10:52 am
Thu December 6, 2012

West Kentucky Riverports Get State Grants for Repairs

Four west Kentucky riverports are receiving most of about $400,000 in state grants to perform repairs to their facilities. The Paducah/McCracken County, Hickman/Fulton County, Henderson County, and Owensboro ports are matching the state money, most of which will go to dock and rail repair. Paducah/McCracken County is getting the largest share, with $150,000.

4:20 pm
Mon October 15, 2012

Cates Landing Port to Open in 2013

Graphic of the Port of Cates Landing
Image from "Port of Cates Landing Tennessee Update"

Northwestern Tennessee's long-planned Cates Landing Mississippi river port is set to open in early spring. Tri-County Port Authority Chair Jimmy Williamson says final site work at the Lake County port begins in November after storm debris from 2011 flooding is cleared from the river. Williamson says the port will bring heavy use from the commercial barge industry to northwest Tennessee.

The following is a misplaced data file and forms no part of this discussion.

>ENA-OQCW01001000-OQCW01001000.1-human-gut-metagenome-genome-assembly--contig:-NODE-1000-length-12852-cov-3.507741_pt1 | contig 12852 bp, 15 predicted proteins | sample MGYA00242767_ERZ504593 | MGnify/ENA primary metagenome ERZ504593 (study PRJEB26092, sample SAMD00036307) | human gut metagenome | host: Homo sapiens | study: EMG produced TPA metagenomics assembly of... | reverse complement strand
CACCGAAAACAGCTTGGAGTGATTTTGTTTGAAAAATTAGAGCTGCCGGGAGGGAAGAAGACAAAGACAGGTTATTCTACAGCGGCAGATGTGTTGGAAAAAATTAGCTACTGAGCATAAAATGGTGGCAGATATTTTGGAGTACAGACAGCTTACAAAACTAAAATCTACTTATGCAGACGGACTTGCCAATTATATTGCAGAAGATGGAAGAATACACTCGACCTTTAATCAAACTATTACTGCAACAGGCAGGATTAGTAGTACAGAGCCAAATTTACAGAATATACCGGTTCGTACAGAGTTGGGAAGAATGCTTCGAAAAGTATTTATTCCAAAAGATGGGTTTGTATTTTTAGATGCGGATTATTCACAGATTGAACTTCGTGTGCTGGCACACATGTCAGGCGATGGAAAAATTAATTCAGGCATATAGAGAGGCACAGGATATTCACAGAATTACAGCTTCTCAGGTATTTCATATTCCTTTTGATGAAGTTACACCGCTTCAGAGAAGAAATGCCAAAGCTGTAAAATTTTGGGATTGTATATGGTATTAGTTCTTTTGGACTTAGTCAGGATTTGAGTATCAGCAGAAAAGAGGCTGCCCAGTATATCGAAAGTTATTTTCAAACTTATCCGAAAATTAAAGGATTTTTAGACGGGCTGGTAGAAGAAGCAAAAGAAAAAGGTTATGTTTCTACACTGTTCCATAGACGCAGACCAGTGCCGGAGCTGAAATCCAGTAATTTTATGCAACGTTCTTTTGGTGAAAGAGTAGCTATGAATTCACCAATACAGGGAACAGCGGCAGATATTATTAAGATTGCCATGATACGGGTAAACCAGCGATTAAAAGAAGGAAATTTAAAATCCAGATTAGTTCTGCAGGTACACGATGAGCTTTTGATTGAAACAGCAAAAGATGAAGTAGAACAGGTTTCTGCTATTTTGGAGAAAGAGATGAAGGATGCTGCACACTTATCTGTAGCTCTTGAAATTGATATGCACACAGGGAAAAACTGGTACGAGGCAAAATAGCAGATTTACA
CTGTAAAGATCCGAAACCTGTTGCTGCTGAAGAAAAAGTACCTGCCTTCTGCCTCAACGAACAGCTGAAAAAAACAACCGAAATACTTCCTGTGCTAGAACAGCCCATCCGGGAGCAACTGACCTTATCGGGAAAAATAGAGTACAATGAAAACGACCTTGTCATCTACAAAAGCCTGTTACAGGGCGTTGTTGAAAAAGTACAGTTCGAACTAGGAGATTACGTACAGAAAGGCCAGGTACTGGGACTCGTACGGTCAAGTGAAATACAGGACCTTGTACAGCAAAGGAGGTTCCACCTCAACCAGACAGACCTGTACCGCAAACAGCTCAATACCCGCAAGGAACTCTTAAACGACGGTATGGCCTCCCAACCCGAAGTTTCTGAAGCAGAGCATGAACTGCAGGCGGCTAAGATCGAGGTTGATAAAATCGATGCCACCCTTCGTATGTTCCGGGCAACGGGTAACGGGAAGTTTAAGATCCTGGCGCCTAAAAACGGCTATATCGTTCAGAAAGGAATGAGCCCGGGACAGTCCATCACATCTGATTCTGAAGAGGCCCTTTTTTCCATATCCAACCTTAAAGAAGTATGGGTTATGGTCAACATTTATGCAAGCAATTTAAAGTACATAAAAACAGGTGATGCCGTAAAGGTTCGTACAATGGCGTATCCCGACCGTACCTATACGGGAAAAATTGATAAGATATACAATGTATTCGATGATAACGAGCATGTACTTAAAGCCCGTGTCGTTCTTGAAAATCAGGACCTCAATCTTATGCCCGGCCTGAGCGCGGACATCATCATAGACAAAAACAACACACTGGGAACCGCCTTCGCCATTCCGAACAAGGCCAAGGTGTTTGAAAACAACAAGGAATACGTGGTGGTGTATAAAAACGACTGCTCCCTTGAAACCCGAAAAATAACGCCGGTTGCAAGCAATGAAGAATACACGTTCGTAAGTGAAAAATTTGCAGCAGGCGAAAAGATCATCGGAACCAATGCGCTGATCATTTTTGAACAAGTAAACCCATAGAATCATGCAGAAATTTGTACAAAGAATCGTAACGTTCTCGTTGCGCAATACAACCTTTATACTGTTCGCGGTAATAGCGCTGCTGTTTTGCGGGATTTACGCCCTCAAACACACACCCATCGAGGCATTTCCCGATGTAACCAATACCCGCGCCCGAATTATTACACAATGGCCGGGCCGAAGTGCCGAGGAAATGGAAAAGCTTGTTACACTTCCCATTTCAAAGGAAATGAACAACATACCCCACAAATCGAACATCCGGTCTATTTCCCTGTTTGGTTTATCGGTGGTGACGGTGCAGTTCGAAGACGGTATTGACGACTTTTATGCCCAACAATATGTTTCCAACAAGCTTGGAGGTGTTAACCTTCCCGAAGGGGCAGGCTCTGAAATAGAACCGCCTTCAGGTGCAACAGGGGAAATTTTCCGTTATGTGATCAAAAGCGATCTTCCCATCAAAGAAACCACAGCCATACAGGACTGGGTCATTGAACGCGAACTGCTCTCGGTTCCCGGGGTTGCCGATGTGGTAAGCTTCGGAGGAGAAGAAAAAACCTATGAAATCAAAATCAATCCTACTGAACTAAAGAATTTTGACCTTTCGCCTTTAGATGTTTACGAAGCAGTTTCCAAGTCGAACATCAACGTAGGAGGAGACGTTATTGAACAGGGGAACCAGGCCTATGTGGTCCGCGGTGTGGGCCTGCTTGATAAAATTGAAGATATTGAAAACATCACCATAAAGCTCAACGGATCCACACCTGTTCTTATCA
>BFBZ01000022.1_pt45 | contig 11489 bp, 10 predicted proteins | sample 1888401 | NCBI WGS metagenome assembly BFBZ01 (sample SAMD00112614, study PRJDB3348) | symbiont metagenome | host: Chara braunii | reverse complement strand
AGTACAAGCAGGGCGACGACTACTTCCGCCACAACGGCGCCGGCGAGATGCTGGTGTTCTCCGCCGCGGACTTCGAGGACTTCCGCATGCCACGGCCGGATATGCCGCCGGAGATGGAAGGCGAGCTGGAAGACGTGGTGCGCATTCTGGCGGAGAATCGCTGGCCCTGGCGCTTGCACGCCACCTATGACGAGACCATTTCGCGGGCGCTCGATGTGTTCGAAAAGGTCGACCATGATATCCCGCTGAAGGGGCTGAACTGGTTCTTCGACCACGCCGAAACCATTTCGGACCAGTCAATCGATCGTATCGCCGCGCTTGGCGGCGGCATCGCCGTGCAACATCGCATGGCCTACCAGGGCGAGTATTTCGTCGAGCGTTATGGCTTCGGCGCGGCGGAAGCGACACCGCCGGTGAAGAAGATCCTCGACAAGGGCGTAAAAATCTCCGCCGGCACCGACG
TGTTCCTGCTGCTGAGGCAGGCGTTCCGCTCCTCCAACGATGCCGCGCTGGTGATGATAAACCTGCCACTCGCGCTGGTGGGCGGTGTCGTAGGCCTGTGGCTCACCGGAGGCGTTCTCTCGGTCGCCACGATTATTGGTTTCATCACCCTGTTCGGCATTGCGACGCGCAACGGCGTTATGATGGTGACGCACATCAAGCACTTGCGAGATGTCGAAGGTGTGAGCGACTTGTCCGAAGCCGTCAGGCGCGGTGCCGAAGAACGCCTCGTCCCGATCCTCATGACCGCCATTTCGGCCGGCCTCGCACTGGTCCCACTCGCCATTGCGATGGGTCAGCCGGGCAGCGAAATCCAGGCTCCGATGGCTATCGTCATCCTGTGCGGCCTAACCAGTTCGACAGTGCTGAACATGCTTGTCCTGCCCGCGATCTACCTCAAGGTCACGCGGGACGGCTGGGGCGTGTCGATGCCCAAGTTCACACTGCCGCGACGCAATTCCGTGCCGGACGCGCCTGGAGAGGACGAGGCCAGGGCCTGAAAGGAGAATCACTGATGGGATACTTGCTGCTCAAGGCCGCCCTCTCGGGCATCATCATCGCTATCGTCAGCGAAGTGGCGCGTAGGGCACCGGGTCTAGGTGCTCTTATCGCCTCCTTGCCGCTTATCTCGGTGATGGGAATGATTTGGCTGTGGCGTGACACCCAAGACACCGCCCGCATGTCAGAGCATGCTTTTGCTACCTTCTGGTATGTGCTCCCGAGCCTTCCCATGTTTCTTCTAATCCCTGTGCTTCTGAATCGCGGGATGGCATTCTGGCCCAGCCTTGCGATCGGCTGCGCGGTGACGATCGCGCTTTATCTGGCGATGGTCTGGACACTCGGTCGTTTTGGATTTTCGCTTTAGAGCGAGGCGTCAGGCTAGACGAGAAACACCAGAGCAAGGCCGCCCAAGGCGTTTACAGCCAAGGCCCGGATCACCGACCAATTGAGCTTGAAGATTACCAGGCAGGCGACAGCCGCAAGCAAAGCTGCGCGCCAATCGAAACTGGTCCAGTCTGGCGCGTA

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12:16 pm
Mon August 20, 2012

Federal Funds Released for Paducah Waterfront Project

Paducah's long-awaited waterfront development project is set to begin early next year after the federal government freed up transportation funds for the project. 

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3:00 pm
Sat August 11, 2012

Panama Canal expansion's effect on Paducah ports

The Ohio River at Paducah
Rose Krzton-Presson

The Panama Canal expansion project promises to increase river traffic in our region, but to service those ships, area ports will need to invest money to make the ports accommodate large ships.  The Alabama Port Authority has made some of those investments in Mobile.  Vice President of trade and development for the port authority Mark Sheppard spoke to Paducah Area Chamber of Commerce members as a follow-up to a Transportation Summit the Chamber held in May 2011.

10:00 pm
Fri July 27, 2012

Drought Brings New Challenges to River Traffic

Captain Ehlman's ship docks at Paducah's riverfront to change crews.

Much of western Kentucky has been upgraded to “exceptional” drought status .This means crops are struggling, sport practices are being canceled, and bottled water sales are up. The effects reach past the shoreline, though, to our waterways. Regional lakes and rivers are below normal levels. Rose Krzton-Presson explores how a nearly 10 foot drop in the Ohio River has affected traffic for both the Four Rivers Region, and all of the southeastern United States.

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